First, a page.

Kenosha, Wisconsin, DA Graciously Declines To Press Charges Against Jacob Blake For Getting Shot In The Back

Kenosha, Wisconsin, DA Graciously Declines To Press Charges Against Jacob Blake For Getting Shot In The Back

When there is an especially horrific police shooting like Jacob Blake's, there's a familiar rhythm leading up to the district attorney inevitably announcing that they won't seek charges against the officers involved. The police are put on standby for potential unrest, which is usually a great overtime opportunity for them. Then we hear the explanations for why what we all saw wasn't a crime.

Kenosha, Wisconsin, police officer Rusten Sheskey shot Blake as Blake walked away from him during a domestic disturbance call. Seven bullets struck Blake in the back, paralyzing him. During a press conference Tuesday afternoon, Kenosha County District Attorney Michael Graveley declared that Sheskey had no choice.

NBC News reports:

Graveley said multiple times Tuesday that it was "incontrovertible" that Blake had a knife in hand when the incident occurred and that Blake admitted to getting a knife. Sheskey told investigators that he was unsure whether Blake was going to kidnap or hurt the child in the car.

"Officer Sheskey knows that an armed man with a felony warrant, who just forcefully resisted arrest, appears to be about to flee in a disputed vehicle, and there's at least one child in the back," Graveley said. "Those are all the facts that Officer Sheskey has, in the context of a domestic abuse case at the point he has to decide what to do next."

Shooting a person in the back is not what anyone should decide to do next, but it's particularly galling that Sheskey chooses to dress the violence up as consideration for the child he traumatized. Blake was attempting to leave with one of his three kids.

Graveley did have some good news for Jacob Blake: He won't be charged for getting shot in the back. Hooray (denied)! It's tiresome hearing conservatives sing the “he's no angel" chorus to rationalize a police officer shooting someone seven times ... in the back. Kenosha officers don't have body cameras, but a bystander recorded the confrontation. Sheskey fired the fourth, fifth, sixth, and seventh shots casually, like he was playing Antebellum Duck Hunt. There is no evident fear for his life or the child in the car. Blake resisted arrest, and this was the payback. The police are entitled to arrest suspects, and Blake was entitled to his day in court. But if the fourth, fifth, sixth, and seventh bullet isn't excessive force, what is? How many would it take to be wrong?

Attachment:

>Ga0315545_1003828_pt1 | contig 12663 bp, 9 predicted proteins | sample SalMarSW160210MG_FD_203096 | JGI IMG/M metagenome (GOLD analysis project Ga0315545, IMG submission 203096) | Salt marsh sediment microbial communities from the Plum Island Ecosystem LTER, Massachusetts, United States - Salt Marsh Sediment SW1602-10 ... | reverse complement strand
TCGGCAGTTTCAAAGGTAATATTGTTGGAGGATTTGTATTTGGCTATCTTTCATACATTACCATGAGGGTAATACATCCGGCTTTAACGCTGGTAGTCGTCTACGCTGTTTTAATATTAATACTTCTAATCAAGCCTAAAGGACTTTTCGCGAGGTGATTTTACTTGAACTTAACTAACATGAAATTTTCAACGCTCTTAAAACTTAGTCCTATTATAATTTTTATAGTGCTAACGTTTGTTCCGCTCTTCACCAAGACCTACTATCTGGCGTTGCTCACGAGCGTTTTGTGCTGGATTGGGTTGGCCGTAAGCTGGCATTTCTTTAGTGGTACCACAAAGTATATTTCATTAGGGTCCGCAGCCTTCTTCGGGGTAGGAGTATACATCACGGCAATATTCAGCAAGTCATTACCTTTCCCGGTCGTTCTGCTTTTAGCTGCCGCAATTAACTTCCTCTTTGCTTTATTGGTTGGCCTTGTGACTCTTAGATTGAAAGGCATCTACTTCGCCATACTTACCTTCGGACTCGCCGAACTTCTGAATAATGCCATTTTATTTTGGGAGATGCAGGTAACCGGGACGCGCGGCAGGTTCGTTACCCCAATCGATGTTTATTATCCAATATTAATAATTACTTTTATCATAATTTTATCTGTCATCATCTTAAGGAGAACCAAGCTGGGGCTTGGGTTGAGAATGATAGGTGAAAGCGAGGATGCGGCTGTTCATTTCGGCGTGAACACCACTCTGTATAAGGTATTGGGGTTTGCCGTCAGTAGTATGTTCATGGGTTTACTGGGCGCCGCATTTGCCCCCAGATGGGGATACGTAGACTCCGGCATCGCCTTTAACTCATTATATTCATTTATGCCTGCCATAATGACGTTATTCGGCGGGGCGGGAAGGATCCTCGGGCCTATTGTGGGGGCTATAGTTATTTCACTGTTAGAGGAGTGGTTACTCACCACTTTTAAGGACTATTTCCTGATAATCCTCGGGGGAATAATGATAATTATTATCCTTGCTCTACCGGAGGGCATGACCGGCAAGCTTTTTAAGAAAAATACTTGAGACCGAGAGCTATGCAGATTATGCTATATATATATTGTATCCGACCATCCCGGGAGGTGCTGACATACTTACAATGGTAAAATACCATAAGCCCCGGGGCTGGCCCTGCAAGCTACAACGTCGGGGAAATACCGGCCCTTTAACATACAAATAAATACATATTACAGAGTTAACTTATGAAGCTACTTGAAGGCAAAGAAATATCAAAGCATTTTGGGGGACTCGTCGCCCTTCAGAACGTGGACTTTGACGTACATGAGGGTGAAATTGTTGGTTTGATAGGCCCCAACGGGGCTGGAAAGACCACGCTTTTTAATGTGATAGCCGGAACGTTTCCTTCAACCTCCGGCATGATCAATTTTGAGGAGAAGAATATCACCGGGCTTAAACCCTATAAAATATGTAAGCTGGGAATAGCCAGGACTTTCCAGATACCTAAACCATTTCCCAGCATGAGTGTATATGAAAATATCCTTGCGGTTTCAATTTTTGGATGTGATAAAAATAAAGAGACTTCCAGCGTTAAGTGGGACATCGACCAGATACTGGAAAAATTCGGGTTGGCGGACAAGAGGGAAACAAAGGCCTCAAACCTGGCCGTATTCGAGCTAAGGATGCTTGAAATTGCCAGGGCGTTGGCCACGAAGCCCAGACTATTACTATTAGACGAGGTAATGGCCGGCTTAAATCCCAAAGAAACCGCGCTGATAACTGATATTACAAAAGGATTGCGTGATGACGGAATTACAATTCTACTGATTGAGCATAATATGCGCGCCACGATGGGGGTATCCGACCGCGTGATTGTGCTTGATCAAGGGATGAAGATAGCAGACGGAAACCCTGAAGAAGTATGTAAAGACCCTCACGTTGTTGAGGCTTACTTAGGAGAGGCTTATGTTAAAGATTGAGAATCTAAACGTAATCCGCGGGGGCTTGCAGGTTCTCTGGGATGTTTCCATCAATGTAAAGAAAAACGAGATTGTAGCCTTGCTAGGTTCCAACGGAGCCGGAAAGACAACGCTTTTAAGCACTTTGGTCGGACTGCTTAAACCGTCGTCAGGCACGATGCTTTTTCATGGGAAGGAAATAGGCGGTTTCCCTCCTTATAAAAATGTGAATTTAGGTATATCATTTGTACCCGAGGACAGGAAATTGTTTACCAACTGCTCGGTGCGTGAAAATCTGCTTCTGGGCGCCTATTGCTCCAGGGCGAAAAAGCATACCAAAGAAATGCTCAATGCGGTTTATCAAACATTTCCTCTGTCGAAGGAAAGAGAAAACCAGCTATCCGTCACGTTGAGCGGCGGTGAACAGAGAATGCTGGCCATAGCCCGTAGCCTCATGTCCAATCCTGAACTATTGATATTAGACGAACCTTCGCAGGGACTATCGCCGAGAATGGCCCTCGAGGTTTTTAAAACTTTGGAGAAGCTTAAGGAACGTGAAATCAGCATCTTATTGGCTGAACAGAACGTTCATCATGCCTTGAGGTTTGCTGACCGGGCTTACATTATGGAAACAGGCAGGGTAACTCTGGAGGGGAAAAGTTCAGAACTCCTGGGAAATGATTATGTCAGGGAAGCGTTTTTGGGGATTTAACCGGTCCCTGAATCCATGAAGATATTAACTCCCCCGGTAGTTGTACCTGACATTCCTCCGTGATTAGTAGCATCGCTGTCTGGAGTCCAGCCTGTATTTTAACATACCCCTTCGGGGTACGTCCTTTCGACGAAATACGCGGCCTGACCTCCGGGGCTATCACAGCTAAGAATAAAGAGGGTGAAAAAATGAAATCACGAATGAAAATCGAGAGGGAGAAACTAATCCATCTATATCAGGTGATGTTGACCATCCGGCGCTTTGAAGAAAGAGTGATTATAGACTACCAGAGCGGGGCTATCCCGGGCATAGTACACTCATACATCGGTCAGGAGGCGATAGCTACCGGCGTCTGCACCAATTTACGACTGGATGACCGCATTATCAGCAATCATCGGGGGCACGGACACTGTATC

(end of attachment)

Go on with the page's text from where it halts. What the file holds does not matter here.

The district attorney expressed deep remorse for the responding officers whose "entire careers, in fact their whole lives, have been judged by a few seconds." Yet, he just claimed that Sheskey had no choice but to act based on those few seconds. Besides, a “few seconds" is all it took to paralyze Jacob Blake.

Graveley wondered if "moments of tragedy like this be an opportunity to build things?" I'm not sure what he means. Is he talking about a pergola? Breonna Taylor's death was also called a “tragedy," but no officers were held criminally responsible. Black lives truly matter, and our deaths aren't simply inconvenient.

Coincidentally, Kyle Rittenhouse, who killed two people and maimed a third, entered a plea of not guilty to all charges (and there were many) during an arraignment Tuesday. Rittenhouse, who lived in Illinois, took a field trip to Kenosha with his mother/accomplice this summer. His intent was to “protect" property during the unrest after Blake's shooting. He's a young white man who considers himself a “Blue Lives Matter" patriot and despite fleeing the scene after committing multiple felonies, he wasn't shot in the back. He was allowed to walk away, a privilege forever denied Blake.

Kenosha Sheriff David Beth said it was a “high-stress situation," and Kenosha Police Chief Daniel Miskinis claimed the officers had no reason to suspect that Rittenhouse, who looks 12 but was armed, had done anything wrong.

Rittenhouse is charged with first-degree intentional homicide, first-degree reckless homicide and attempted first-degree intentional reckless homicide. Last week, when they thought we wouldn't notice, an additional charge was added for violation of curfew. Call me cynical, but I bet that's the only charge that sticks.

[NBC News / NPR]

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Stephen Robinson

Stephen Robinson is a writer and social kibbitzer based in Portland, Oregon. He writes make believe for Cafe Nordo, an immersive theatre space in Seattle. Once, he wrote a novel called “Mahogany Slade,” which you should read or at least buy. He's also on the board of the Portland Playhouse theatre. His son describes him as a “play typer guy."


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